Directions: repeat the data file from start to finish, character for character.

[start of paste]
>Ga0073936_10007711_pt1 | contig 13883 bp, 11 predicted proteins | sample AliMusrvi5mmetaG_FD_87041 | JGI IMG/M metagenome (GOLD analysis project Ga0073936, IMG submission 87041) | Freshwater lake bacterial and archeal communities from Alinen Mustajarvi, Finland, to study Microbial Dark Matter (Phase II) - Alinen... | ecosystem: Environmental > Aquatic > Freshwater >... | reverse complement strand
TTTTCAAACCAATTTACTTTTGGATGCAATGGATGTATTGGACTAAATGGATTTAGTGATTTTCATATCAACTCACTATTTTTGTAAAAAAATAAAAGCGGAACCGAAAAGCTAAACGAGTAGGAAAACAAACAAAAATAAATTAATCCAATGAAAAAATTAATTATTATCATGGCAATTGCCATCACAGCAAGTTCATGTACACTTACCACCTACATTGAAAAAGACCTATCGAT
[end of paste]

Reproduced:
>Ga0073936_10007711_pt1 | contig 13883 bp, 11 predicted proteins | sample AliMusrvi5mmetaG_FD_87041 | JGI IMG/M metagenome (GOLD analysis project Ga0073936, IMG submission 87041) | Freshwater lake bacterial and archeal communities from Alinen Mustajarvi, Finland, to study Microbial Dark Matter (Phase II) - Alinen... | ecosystem: Environmental > Aquatic > Freshwater >... | reverse complement strand
TTTTCAAACCAATTTACTTTTGGATGCAATGGATGTATTGGACTAAATGGATTTAGTGATTTTCATATCAACTCACTATTTTTGTAAAAAAATAAAAGCGGAACCGAAAAGCTAAACGAGTAGGAAAACAAACAAAAATAAATTAATCCAATGAAAAAATTAATTATTATCATGGCAATTGCCATCACAGCAAGTTCATGTACACTTACCACCTACATTGAAAAAGACCTATCGAT